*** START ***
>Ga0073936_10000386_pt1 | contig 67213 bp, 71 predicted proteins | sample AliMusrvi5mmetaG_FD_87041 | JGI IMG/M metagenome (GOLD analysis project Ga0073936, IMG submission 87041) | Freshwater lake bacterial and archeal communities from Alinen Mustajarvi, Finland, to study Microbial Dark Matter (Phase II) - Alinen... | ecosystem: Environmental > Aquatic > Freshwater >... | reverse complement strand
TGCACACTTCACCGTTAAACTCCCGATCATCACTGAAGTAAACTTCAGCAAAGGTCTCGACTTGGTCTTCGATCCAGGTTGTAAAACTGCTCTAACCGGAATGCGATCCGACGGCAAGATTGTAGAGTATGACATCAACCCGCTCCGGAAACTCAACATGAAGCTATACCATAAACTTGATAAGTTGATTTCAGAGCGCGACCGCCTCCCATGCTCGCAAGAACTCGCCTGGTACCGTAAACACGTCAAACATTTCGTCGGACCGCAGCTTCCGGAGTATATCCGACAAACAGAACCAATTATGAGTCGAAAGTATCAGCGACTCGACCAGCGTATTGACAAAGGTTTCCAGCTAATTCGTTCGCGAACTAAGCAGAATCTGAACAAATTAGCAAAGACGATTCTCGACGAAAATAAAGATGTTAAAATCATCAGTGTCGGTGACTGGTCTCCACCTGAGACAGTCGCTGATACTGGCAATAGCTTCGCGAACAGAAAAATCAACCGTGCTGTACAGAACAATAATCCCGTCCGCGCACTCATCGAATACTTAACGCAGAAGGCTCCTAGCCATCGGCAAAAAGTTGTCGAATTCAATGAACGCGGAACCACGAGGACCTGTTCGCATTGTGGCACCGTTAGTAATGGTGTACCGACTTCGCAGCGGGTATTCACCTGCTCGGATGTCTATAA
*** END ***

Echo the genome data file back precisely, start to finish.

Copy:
>Ga0073936_10000386_pt1 | contig 67213 bp, 71 predicted proteins | sample AliMusrvi5mmetaG_FD_87041 | JGI IMG/M metagenome (GOLD analysis project Ga0073936, IMG submission 87041) | Freshwater lake bacterial and archeal communities from Alinen Mustajarvi, Finland, to study Microbial Dark Matter (Phase II) - Alinen... | ecosystem: Environmental > Aquatic > Freshwater >... | reverse complement strand
TGCACACTTCACCGTTAAACTCCCGATCATCACTGAAGTAAACTTCAGCAAAGGTCTCGACTTGGTCTTCGATCCAGGTTGTAAAACTGCTCTAACCGGAATGCGATCCGACGGCAAGATTGTAGAGTATGACATCAACCCGCTCCGGAAACTCAACATGAAGCTATACCATAAACTTGATAAGTTGATTTCAGAGCGCGACCGCCTCCCATGCTCGCAAGAACTCGCCTGGTACCGTAAACACGTCAAACATTTCGTCGGACCGCAGCTTCCGGAGTATATCCGACAAACAGAACCAATTATGAGTCGAAAGTATCAGCGACTCGACCAGCGTATTGACAAAGGTTTCCAGCTAATTCGTTCGCGAACTAAGCAGAATCTGAACAAATTAGCAAAGACGATTCTCGACGAAAATAAAGATGTTAAAATCATCAGTGTCGGTGACTGGTCTCCACCTGAGACAGTCGCTGATACTGGCAATAGCTTCGCGAACAGAAAAATCAACCGTGCTGTACAGAACAATAATCCCGTCCGCGCACTCATCGAATACTTAACGCAGAAGGCTCCTAGCCATCGGCAAAAAGTTGTCGAATTCAATGAACGCGGAACCACGAGGACCTGTTCGCATTGTGGCACCGTTAGTAATGGTGTACCGACTTCGCAGCGGGTATTCACCTGCTCGGATGTCTATAA